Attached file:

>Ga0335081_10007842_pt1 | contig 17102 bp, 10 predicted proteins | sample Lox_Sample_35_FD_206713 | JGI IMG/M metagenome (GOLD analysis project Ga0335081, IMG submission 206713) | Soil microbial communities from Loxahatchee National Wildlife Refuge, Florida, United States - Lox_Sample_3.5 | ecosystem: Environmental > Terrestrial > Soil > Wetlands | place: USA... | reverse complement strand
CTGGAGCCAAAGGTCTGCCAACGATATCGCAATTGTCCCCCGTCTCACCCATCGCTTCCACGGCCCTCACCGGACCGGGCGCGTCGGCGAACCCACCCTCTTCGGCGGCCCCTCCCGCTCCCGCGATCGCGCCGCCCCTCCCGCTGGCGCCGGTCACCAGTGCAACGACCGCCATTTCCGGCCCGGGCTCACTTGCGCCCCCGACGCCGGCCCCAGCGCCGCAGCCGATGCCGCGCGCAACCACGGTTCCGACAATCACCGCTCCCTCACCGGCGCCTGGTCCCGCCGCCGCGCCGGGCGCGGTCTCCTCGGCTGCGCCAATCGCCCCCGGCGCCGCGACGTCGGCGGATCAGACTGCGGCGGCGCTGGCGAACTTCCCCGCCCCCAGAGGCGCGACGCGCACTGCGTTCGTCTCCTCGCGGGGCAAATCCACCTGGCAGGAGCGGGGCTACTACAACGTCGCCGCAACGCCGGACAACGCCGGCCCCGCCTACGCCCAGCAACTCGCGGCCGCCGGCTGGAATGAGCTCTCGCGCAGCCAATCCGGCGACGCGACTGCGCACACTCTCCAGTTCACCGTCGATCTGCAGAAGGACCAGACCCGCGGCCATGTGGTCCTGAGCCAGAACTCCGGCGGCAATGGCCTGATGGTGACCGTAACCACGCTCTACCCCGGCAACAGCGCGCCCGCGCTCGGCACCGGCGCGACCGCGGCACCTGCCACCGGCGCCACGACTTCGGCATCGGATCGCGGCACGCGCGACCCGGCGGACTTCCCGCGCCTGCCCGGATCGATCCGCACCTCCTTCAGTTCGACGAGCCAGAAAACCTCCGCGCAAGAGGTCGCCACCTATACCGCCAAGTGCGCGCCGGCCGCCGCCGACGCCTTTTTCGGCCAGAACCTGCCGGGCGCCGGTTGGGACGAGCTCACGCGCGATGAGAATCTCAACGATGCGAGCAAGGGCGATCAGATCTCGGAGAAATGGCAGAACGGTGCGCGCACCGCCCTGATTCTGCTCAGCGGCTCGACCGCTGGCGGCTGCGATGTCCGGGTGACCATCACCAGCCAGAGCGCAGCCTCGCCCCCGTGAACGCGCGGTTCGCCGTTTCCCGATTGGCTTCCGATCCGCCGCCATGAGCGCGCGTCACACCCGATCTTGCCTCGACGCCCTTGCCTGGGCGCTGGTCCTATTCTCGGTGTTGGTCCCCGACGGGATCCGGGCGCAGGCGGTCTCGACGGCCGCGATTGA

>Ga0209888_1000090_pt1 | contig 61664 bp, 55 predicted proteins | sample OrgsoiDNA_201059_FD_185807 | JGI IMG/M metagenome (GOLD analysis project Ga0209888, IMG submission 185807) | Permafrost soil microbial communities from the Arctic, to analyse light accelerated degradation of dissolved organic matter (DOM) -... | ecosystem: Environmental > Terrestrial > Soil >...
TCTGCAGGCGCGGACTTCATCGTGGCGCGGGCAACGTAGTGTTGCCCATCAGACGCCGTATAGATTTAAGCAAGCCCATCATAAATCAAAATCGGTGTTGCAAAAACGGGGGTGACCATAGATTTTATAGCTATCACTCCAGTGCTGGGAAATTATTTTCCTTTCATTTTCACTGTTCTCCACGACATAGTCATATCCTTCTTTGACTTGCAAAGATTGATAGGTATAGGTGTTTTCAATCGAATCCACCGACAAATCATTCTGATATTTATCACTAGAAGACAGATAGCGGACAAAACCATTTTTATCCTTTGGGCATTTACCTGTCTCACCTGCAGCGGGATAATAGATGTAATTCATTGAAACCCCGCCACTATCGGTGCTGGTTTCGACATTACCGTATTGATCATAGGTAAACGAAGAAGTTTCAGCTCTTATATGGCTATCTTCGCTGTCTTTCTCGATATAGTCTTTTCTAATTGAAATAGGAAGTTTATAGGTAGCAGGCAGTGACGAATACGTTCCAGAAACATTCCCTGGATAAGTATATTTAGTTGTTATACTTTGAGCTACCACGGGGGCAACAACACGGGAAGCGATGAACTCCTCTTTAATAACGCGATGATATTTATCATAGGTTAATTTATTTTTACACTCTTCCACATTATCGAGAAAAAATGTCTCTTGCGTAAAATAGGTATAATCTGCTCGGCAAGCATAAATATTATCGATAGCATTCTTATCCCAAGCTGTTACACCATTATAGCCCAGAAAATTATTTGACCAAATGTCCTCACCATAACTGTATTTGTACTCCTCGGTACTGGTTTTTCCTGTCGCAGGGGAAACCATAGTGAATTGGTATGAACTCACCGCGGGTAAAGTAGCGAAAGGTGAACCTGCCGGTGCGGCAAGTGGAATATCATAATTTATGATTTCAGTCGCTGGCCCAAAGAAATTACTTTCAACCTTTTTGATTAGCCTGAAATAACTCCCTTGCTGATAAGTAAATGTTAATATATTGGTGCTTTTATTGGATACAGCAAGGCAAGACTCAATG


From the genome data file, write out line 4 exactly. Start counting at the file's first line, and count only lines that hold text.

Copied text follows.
TCTGCAGGCGCGGACTTCATCGTGGCGCGGGCAACGTAGTGTTGCCCATCAGACGCCGTATAGATTTAAGCAAGCCCATCATAAATCAAAATCGGTGTTGCAAAAACGGGGGTGACCATAGATTTTATAGCTATCACTCCAGTGCTGGGAAATTATTTTCCTTTCATTTTCACTGTTCTCCACGACATAGTCATATCCTTCTTTGACTTGCAAAGATTGATAGGTATAGGTGTTTTCAATCGAATCCACCGACAAATCATTCTGATATTTATCACTAGAAGACAGATAGCGGACAAAACCATTTTTATCCTTTGGGCATTTACCTGTCTCACCTGCAGCGGGATAATAGATGTAATTCATTGAAACCCCGCCACTATCGGTGCTGGTTTCGACATTACCGTATTGATCATAGGTAAACGAAGAAGTTTCAGCTCTTATATGGCTATCTTCGCTGTCTTTCTCGATATAGTCTTTTCTAATTGAAATAGGAAGTTTATAGGTAGCAGGCAGTGACGAATACGTTCCAGAAACATTCCCTGGATAAGTATATTTAGTTGTTATACTTTGAGCTACCACGGGGGCAACAACACGGGAAGCGATGAACTCCTCTTTAATAACGCGATGATATTTATCATAGGTTAATTTATTTTTACACTCTTCCACATTATCGAGAAAAAATGTCTCTTGCGTAAAATAGGTATAATCTGCTCGGCAAGCATAAATATTATCGATAGCATTCTTATCCCAAGCTGTTACACCATTATAGCCCAGAAAATTATTTGACCAAATGTCCTCACCATAACTGTATTTGTACTCCTCGGTACTGGTTTTTCCTGTCGCAGGGGAAACCATAGTGAATTGGTATGAACTCACCGCGGGTAAAGTAGCGAAAGGTGAACCTGCCGGTGCGGCAAGTGGAATATCATAATTTATGATTTCAGTCGCTGGCCCAAAGAAATTACTTTCAACCTTTTTGATTAGCCTGAAATAACTCCCTTGCTGATAAGTAAATGTTAATATATTGGTGCTTTTATTGGATACAGCAAGGCAAGACTCAATG